Bedfellows: Art and Visual Culture

Bedfellows | Waking Dreams

I was certain dusk had arrived too soon. It was the last week in May, and I had woken from my nap at five in the afternoon to find nightfall when the evening before the light had lingered until seven. I texted a friend: “It got dark so early today.” He did not write me back. I was beset by a cold and staying at my mother’s house in the Sierra Nevada, at an elevation of six thousand feet. I felt feverish.

A sugar pine. Illustration by Aljos Farjon. Image source: http://www.conifers.org/

I went outside, hoping to solve the mystery my waking had initiated. I walked behind the house, down a hillside covered with Manzanita and sagebrush. Lodge pole and sugar pines stood overhead. All was dim, as though the sun had paused in its setting. I walked along a trail barely carved through the brush. With eyes failing and light waning, I squinted. I looked closely: tree trunks embroidered with insect carvings; gobs of pine tar, campfire-scented, stuck to their sides. Mule’s ears flopped by my feet.

Image source: Flickr user fksr.

Then a tree of light, each branch shaped like a crescent moon, flickered on the dirt before me. The ratio of dark to light seemed reversed, as though shadow were being projected rather than sun. I turned to see what new piece of the forest had created this shape, but I saw only the drooping branches of a Sierra juniper. A reconfiguration had been made in the sky, it seemed, and the results danced on the ground by my feet.

The distorted shadows reminded me of the work of Chris Fraser, a Bay Area artist. Fraser’s handmade apertures channel ambient light into immaterial sculptures of white, black, and gray. By manipulating openings, Fraser amplifies the ongoing and ever-present negotiation between light and dark.

Chris Fraser, "Light Drawing," 2011.

In Light Drawing, a 2011 installation at Oakland’s Pro Arts Gallery, light enters an enclosed space in rays of gradated thicknesses and intensities, resulting in a spectrum of tonal relations. At the edge of the projection, the beams are starkly distinguished: white beside black. Toward the center, the distance between the two shades lessens. Triangles of white transition into gray shards; mid-range shadows gradually become darker as they fan out into black. Presented in this way, as a series of measured steps, the journey from light to dark does not seem so far or so daunting.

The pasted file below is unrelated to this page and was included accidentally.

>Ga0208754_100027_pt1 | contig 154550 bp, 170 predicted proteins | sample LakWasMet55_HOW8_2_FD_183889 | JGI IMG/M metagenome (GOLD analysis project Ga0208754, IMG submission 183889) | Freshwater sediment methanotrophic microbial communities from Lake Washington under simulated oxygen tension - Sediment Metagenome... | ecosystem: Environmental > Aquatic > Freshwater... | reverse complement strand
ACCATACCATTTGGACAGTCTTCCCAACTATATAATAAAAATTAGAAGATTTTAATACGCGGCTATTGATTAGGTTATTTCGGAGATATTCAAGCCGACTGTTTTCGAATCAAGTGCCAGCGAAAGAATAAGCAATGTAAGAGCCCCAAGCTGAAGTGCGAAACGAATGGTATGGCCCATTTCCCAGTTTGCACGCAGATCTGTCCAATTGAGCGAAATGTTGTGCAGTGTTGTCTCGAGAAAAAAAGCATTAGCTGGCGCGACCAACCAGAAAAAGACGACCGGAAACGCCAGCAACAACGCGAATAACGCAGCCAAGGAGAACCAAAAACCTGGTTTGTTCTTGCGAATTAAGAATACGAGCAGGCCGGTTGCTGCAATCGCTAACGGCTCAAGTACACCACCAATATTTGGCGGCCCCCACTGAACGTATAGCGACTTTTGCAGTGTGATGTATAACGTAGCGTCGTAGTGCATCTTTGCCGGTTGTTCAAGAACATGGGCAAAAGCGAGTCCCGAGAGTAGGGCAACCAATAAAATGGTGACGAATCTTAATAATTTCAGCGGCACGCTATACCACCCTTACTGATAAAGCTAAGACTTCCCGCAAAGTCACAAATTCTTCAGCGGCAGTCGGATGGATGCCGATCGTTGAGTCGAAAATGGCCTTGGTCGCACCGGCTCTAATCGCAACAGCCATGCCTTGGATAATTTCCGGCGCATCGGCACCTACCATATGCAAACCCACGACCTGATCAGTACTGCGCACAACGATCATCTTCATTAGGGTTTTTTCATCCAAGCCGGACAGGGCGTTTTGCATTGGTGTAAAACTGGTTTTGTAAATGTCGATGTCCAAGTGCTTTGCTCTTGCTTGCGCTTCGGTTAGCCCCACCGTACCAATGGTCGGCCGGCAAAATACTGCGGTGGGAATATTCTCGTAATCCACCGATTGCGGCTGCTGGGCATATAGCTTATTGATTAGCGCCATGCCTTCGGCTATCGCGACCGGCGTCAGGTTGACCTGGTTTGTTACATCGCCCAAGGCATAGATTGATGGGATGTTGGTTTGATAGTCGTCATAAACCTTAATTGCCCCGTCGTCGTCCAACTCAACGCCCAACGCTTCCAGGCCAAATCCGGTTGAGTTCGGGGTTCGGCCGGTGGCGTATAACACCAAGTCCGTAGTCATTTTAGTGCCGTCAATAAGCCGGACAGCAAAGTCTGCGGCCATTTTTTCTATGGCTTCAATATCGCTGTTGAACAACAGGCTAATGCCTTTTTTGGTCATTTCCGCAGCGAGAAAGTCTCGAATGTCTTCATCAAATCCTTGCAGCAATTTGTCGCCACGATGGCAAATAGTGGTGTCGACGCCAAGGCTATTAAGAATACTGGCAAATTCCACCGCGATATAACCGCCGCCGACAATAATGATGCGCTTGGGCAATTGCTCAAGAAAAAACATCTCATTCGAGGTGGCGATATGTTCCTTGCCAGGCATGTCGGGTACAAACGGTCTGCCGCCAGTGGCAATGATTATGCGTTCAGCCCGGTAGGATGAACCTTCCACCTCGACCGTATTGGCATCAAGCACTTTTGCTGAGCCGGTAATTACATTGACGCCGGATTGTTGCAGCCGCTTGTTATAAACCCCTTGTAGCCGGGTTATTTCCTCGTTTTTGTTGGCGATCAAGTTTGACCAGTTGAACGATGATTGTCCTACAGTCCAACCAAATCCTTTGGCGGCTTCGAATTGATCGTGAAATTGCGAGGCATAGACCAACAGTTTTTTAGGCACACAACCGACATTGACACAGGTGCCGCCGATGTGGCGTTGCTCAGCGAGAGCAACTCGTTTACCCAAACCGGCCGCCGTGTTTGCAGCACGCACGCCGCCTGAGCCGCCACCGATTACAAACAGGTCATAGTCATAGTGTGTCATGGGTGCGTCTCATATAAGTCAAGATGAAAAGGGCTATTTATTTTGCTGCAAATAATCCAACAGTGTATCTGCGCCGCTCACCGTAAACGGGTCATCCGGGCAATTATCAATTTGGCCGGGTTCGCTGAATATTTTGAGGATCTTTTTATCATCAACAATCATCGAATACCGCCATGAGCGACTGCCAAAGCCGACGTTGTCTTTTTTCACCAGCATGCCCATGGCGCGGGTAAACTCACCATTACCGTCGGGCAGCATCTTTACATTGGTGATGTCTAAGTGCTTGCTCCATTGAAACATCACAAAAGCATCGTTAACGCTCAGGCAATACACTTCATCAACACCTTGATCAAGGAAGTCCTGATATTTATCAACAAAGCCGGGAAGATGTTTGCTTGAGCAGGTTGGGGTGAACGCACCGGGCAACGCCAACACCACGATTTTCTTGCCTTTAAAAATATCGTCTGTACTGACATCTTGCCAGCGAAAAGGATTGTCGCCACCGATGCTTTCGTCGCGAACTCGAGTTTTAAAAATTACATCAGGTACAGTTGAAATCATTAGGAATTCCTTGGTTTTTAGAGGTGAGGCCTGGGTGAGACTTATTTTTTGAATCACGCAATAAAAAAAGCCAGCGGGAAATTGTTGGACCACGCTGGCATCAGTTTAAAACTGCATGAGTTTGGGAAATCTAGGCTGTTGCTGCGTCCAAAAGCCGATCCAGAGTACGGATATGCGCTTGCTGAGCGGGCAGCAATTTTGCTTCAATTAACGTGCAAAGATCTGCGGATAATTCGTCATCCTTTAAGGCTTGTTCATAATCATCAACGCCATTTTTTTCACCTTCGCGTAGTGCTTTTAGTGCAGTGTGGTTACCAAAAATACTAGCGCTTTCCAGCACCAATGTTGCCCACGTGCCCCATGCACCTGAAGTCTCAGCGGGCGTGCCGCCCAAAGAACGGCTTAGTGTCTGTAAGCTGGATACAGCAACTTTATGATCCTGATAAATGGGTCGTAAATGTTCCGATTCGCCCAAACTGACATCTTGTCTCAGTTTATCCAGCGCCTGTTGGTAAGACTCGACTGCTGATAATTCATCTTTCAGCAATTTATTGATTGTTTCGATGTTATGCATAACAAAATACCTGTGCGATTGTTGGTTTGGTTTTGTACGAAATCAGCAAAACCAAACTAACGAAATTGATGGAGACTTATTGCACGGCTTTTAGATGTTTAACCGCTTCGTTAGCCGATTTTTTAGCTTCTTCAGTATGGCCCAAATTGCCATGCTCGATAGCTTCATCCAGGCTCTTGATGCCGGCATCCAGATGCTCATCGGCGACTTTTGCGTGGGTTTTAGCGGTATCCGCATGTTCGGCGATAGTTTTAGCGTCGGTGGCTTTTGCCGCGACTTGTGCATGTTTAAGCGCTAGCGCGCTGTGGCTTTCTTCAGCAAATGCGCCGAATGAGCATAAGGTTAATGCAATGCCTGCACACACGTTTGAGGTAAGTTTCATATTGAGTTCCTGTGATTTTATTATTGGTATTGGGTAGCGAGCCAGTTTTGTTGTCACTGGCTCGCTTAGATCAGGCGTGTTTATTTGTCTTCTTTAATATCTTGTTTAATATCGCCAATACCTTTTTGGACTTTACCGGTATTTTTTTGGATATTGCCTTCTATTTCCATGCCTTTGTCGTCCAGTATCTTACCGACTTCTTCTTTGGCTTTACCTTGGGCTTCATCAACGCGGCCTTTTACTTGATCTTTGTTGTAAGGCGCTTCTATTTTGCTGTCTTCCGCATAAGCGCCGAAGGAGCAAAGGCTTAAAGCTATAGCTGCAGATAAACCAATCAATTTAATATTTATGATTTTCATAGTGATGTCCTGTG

As I walked along the trail, I thought about Fraser’s work, and I wondered what sort of nap could’ve delivered me into this inexplicable dusk. Lacking explanations, I was forced to dwell in indeterminacy. My inquiry became experiential: I investigated shadows on the ground, parsed leaves on trees, and considered the sun for what felt like the first time.

Google Goggles interprets Frida Kahlo's Frieda and Diego Rivera (1931; oil on canvas). Image source: http://icoblog.wordpress.com/2011/02/16/google-goggles-search-by-sight/.

In an oftentimes predetermined world, such inconclusiveness is a rare luxury. That same week a friend had told me about Google Goggles, a mobile app that feeds you data based on your encounters with visual phenomena. Such a stream all but negates the moment between encounter and interpretation. It allows us to elide the intermediate space between our introduction to stimulus and our inventorying of it. This is unfortunate, for it’s there that meaning is unformed, malleable, and full of potential.

Fraser’s work also inhabits this intermediary space. Though it’s possible to consider his work in the context of work by California Light and Space artists, the artist situates his practice within a photographic legacy. His work molds light “not to offer up a philosophical or spiritual meditation on perception, but rather to remake our relationship to the camera, and to the everyday production of images,” writes Erica Levin in her catalogue essay accompanying Fraser’s 2011 Pro Arts piece. His installations “place the viewer inside the camera, between aperture and blank surface.”

Chris Fraser, Light Drawing, 2011.

In a world overpopulated with images, in which our responses can become calcified and reflexive, Fraser’s light sculptures pause at the moment prior to interpretation. By intervening there, in between light’s projection and its solidification into image, the artist suggests the possibility of new visions.

When I returned to the house, my phone blinked on the nightstand. An explanation had arrived: “Look up!” my friend wrote. “It’s an eclipse.” With one word, the mystery dissolved. I was grateful it lasted as long as it had.

 


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